"Malicious software"? "A widely-used software product"? Sensible. IT security pros failing on risk strategies. IT security professionals in Europe have "significant gaps" in their enterprise risk strategies, according to research from HP.
HP questioned 500 security professionals at the recent InfoSecurity Europe conference in London, and found that 79 percent thought they had an information security risk plan in place. However, only 14 percent were "very confident" that their current IT security solutions are giving them a complete, concise picture of their security and risk state. “These results indicate that security professionals are not as aware as they think about the real state of their security, or what they should be doing in order to protect themselves from ever developing threats,” said Jennifer Lake, security product marketing manager at HP DVLabs.
“Security professionals should be developing an intelligent approach to enterprise security, rather than simply securing an organisation’s perimeter. " Drones, Secret Surveillance, and Classifying the Wizard of Oz. Article by Trevor Timm.
Messages that self-destruct after you send them. By BRIAN TAFF and HEATHER GRUBOLA.
Anonymous Takes The Kremlin Offline In Putin Protest. High performance access to file storage Hacktivist group Anonymous has been up to its old tricks again, this time briefly taking out the web site of the Russian president as a show of support for the growing opposition to newly re-crowned leader Vladimr Putin.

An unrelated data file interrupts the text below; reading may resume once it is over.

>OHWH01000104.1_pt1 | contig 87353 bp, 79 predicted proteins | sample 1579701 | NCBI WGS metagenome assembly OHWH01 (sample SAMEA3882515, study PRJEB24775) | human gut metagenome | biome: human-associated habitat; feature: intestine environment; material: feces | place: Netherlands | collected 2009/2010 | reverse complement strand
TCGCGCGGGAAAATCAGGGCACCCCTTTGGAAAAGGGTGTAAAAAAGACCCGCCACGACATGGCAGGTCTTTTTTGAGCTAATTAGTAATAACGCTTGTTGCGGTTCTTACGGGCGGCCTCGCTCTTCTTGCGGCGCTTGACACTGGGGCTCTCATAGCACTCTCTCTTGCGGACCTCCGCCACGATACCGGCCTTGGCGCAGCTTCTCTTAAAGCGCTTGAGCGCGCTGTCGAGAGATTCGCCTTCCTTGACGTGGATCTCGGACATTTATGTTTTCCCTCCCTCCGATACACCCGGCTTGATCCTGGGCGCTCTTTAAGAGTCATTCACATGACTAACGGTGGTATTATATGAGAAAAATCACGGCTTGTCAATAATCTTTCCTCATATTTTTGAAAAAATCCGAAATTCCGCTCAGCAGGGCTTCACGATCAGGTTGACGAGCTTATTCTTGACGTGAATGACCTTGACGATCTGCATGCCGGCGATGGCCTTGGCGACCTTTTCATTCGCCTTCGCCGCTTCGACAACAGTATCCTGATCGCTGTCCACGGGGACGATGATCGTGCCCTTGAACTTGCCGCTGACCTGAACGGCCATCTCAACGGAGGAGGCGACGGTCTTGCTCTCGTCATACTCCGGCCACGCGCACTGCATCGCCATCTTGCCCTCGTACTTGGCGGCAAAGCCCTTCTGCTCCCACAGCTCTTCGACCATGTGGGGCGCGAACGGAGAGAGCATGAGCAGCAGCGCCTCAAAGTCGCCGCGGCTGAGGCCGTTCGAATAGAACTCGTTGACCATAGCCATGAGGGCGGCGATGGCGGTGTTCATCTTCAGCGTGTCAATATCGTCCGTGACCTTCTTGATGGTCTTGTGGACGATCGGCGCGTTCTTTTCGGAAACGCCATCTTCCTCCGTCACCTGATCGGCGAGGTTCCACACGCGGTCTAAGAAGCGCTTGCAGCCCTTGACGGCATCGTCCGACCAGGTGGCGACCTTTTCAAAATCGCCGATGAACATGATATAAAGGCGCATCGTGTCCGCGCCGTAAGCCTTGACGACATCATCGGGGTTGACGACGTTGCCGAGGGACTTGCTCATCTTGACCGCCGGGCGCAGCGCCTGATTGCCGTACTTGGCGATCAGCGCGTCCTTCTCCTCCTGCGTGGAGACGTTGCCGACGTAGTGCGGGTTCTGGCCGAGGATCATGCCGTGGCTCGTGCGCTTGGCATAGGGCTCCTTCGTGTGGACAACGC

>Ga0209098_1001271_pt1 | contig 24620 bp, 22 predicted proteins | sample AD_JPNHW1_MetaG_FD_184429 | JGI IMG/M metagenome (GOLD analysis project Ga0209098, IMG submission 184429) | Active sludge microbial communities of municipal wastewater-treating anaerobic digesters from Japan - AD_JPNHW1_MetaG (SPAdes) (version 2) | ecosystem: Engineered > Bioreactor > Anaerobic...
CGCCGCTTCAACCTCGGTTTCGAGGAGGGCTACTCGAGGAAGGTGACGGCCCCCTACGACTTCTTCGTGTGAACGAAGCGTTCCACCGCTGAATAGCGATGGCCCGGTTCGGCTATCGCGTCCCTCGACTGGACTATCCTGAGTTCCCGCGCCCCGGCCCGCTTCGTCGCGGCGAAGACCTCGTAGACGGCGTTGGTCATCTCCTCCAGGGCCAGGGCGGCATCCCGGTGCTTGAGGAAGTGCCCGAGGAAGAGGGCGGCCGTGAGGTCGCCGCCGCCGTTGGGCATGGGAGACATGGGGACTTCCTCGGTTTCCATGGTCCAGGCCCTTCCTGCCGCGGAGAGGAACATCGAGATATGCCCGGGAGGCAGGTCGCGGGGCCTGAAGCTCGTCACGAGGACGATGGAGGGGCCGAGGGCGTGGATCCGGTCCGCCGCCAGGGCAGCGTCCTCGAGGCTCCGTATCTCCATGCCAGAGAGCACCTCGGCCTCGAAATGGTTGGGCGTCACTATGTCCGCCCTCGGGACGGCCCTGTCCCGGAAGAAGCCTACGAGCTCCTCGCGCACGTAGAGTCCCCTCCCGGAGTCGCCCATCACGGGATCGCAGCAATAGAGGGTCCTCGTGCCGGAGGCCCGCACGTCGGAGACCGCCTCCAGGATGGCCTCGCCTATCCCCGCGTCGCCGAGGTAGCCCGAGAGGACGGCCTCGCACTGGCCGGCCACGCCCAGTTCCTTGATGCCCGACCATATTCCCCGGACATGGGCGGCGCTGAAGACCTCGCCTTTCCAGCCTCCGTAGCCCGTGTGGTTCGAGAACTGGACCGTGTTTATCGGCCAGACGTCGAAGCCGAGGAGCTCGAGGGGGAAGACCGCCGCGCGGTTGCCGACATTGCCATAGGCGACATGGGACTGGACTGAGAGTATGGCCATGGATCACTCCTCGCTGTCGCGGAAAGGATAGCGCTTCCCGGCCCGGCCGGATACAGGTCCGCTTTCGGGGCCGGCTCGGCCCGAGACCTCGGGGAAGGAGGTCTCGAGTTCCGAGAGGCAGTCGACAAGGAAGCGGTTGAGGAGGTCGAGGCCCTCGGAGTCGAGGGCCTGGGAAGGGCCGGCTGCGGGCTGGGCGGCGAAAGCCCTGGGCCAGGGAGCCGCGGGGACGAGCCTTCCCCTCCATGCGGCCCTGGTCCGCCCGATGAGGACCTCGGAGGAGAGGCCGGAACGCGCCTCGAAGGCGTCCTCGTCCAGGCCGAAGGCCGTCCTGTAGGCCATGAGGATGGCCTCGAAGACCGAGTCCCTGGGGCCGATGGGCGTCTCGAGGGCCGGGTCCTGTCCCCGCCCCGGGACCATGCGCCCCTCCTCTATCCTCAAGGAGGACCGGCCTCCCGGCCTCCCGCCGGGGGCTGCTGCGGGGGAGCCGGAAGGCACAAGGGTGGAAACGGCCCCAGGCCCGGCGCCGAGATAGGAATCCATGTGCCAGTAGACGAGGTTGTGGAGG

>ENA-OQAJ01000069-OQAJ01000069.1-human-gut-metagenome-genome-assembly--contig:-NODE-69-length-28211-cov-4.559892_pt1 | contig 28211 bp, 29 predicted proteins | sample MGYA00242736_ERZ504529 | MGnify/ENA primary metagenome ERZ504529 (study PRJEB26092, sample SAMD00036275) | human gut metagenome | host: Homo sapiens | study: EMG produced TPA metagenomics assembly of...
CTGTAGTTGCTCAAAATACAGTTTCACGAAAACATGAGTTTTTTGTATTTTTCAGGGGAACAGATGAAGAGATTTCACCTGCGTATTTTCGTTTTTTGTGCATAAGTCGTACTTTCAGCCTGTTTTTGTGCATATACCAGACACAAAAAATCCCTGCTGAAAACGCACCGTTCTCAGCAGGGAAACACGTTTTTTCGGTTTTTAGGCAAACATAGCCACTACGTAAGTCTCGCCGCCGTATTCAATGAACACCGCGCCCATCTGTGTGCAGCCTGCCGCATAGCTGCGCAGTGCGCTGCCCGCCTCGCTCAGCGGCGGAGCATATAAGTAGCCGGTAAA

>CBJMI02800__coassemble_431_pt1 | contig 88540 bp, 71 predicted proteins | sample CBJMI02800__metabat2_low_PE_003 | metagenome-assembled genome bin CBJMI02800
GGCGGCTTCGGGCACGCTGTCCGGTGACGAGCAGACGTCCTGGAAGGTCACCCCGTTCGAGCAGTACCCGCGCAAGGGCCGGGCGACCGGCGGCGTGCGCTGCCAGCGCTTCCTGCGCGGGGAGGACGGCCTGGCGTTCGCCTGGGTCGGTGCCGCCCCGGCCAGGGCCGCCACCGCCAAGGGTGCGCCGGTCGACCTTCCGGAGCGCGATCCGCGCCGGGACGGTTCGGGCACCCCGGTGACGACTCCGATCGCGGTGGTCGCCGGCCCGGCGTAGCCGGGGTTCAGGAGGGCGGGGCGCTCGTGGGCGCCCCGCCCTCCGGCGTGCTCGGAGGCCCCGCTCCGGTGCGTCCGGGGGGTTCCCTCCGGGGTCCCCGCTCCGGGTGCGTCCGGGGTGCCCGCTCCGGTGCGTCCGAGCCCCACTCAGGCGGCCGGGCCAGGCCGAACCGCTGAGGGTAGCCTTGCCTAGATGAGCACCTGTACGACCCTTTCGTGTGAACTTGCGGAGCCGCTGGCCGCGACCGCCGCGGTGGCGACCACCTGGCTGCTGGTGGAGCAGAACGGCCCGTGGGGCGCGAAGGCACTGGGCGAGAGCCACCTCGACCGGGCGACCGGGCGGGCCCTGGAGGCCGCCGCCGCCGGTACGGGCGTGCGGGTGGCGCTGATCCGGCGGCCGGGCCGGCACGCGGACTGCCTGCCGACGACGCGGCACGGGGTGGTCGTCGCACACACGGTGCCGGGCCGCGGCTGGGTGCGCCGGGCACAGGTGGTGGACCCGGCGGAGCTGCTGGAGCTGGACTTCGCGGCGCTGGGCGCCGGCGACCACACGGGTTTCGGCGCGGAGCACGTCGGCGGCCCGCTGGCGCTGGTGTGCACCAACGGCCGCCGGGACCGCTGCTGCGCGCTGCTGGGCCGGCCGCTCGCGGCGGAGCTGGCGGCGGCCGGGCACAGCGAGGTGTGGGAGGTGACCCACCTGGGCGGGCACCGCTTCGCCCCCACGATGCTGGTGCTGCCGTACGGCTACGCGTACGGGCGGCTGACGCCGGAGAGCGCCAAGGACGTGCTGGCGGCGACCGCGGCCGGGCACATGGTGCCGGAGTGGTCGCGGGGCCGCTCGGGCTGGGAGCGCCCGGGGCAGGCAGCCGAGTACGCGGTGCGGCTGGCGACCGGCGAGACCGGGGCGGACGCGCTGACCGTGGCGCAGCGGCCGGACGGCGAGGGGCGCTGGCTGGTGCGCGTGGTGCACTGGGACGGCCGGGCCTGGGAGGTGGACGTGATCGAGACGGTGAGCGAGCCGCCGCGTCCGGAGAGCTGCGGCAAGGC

Like most of the group's DDoS campaigns, the attack only temporarily disrupted the kremlin.ru site, which is back online now, according to reports. Anonymous tweeted from its Op_Russia Twitter account on Wednesday, referencing OpDefiance, its new campaign designed to protest against what it claims were unfair elections in Russia which swept former president and prime minister Putin back to power. The Kremlin should have seen the attack coming really, given that Anonymous broadcast to the world via a YouTube clip at the weekend that it would be supporting Russian protests against Putin’s re-election by “taking down government information resources”. The Kremlin released a brief but defiant statement to RT.com. Hackers Post Thousands of Twitter Account Logins. Reports indicate that thousands of Twitter usernames and passwords have been posted via Pastebin.
Analysis of the data dump indicates that of the fifty-five thousand sets of account logins, around twenty-thousand were duplicates, and a large percentage were associated with accounts that were already suspended for violations of terms of service. Many of the username and password combinations were also incorrectly matched, making them useless for breaching an account. It is unclear how many of the posted login credentials were in fact a threat to the account holders, but Twitter officials stated that they "have pushed out password resets to accounts that may have been affected. " Users should be wary of the potential that scammers will take this opportunity to send out false notifications with links to malware or in an attempt to get unsuspecting targets to reveal their usernames and passwords.